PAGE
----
Return of moisture would provide relief

I like the cattle business. In fact farming, ranching and cattle is all I know and probably not much of that. Last week was frustrating as far as running the sale.

The week before we had gotten along pretty well. Then before the next week futures had fallen $6 per hundredweight. The big boys can do so much with the futures to change the tempo of the market. And again we never mind that as long as it is going up but it is sure frustrating when it goes down.

We still need a rain or even a snow if it will stay on the field and melt. There are some areas 150 miles away getting some moisture but so far most of our area is very dry.

This year is going to be quite interesting with all this dry weather. Probably there will be very low receipts coming back to the sale since a big percentage of the 500- to 600-pound cattle are going into growing lots or feedlots. A few will come back out for resale if the market will get good enough that they are interested in selling them. But many will stay in the feedlot.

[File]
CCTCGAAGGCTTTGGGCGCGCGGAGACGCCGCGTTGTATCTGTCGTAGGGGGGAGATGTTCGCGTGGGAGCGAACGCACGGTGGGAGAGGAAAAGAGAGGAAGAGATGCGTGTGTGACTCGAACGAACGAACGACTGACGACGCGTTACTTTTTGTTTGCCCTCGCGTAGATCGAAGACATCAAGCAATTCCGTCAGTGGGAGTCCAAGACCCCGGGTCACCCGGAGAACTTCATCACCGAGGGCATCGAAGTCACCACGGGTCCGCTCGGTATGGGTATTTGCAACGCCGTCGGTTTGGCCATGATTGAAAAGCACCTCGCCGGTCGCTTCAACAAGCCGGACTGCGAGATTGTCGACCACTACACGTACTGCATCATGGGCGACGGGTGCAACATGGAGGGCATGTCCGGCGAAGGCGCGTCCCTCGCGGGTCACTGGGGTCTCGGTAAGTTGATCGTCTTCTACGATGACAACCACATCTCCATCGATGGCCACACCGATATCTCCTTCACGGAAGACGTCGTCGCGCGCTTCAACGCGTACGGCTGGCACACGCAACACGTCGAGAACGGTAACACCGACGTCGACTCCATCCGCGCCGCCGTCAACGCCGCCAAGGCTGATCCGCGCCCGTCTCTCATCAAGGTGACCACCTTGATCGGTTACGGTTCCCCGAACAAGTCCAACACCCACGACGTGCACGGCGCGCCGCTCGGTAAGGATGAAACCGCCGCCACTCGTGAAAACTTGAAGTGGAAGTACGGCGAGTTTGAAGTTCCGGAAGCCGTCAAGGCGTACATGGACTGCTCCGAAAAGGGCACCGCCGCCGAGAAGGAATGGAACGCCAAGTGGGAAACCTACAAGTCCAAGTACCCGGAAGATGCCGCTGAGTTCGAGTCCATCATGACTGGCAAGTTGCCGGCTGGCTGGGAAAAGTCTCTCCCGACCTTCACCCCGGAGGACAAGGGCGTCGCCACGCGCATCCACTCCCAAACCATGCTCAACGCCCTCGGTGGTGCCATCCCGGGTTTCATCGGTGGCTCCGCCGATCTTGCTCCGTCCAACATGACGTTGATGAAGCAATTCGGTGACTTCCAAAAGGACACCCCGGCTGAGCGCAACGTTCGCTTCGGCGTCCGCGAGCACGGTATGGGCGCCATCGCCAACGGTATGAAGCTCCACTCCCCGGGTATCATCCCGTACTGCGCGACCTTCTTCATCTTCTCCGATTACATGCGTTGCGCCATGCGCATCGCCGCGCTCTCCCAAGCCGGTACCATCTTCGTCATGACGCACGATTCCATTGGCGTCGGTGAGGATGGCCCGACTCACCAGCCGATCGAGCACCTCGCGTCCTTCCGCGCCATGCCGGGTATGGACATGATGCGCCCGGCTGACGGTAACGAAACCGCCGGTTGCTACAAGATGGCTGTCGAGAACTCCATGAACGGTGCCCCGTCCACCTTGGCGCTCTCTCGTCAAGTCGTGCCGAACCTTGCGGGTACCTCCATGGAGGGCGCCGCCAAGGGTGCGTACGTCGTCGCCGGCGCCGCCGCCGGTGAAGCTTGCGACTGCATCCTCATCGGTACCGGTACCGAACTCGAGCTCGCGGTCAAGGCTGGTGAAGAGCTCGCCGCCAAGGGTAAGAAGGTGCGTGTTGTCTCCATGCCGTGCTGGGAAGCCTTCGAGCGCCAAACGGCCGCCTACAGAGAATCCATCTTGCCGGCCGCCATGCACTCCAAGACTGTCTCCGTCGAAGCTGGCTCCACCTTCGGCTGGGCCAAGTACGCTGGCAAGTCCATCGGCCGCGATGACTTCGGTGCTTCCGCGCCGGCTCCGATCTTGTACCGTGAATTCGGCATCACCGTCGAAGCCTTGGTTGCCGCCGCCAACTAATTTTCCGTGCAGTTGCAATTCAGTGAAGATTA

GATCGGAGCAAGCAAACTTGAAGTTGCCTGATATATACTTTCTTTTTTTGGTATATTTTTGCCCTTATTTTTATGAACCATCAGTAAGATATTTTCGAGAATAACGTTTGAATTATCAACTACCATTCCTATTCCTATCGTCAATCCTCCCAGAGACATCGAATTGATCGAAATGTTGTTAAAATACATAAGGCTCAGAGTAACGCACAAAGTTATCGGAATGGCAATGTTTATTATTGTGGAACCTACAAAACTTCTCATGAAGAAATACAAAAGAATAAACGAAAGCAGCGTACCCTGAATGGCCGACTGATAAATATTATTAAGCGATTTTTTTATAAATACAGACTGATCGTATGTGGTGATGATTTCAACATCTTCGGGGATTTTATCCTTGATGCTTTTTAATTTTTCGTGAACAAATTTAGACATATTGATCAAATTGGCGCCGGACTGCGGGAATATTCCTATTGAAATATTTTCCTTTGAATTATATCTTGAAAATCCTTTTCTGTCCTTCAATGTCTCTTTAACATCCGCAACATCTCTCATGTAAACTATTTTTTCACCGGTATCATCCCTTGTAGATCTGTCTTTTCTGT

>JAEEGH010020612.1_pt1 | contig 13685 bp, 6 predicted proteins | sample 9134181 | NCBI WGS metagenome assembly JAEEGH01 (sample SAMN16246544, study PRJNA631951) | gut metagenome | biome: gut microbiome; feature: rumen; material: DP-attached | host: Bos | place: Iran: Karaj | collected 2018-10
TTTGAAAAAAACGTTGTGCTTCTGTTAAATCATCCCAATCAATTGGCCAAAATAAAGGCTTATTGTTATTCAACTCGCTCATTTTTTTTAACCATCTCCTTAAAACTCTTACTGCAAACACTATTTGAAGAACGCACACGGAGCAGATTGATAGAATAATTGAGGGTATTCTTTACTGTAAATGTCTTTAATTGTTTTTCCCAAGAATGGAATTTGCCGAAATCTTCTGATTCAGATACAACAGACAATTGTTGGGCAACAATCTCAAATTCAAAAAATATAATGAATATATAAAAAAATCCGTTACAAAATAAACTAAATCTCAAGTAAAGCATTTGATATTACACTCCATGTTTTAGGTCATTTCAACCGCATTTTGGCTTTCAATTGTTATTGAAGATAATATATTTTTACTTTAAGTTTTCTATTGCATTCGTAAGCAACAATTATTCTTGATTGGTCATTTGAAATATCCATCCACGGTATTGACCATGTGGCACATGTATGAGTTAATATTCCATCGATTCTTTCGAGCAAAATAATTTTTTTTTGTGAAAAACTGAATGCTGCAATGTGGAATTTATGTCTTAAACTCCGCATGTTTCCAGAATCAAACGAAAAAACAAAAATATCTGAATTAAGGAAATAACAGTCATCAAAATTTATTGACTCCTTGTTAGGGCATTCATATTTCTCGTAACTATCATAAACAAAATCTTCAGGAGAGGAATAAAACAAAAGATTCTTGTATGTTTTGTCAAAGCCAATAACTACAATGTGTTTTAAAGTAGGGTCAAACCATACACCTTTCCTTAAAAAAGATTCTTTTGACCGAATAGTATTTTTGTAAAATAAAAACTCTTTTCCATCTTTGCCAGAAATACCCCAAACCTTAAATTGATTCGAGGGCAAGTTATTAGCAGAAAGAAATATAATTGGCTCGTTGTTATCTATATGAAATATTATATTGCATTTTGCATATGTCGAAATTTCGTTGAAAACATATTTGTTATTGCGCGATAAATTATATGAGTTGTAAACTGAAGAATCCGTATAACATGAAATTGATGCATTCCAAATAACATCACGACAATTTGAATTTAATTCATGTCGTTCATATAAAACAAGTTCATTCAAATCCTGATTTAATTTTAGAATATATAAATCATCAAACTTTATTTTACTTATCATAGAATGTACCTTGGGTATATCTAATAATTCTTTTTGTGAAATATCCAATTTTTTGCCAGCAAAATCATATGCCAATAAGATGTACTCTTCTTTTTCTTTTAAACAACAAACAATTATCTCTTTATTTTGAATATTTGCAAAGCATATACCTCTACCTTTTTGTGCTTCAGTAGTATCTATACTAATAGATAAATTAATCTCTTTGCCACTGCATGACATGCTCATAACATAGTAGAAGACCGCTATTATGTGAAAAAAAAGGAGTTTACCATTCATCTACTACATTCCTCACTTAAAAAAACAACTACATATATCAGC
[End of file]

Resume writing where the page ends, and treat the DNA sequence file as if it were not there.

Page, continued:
If we can get some moisture on this wheat soon it could cause an extreme demand for grazing cattle that are not too fat to graze. And the availability will be limited as most will already be in the lot. Time will tell but I haven’t given up yet on getting moisture.

An elderly but hearty cattleman from Texas once told a young female neighbor that if she wanted to live a long life—the secret was to sprinkle a pinch of gunpowder on her oatmeal each morning. She did this religiously and lived to the ripe old age of 103. She left behind 11 children, 30 grandchildren, 41 great grandchildren, five great-great grandchildren and a 40-foot hole where the crematorium used to be.

A lawyer was on vacation in a small farming town. While walking through the streets on a quiet Sunday morning he came upon a large crowd gathered by the side of the road. Going by instinct the lawyer figured that there was some sort of auto collision. He tried to get through the crowd but couldn’t get near the car. Finally the lawyer shouted, “Let me through. I am the son of the victim.” The crowd made room for him. Lying in front of the car was a donkey.

Editor’s note: Jerry Nine, Woodward, Oklahoma, is a lifetime cattleman who grew up on his family’s ranch near Slapout, Oklahoma.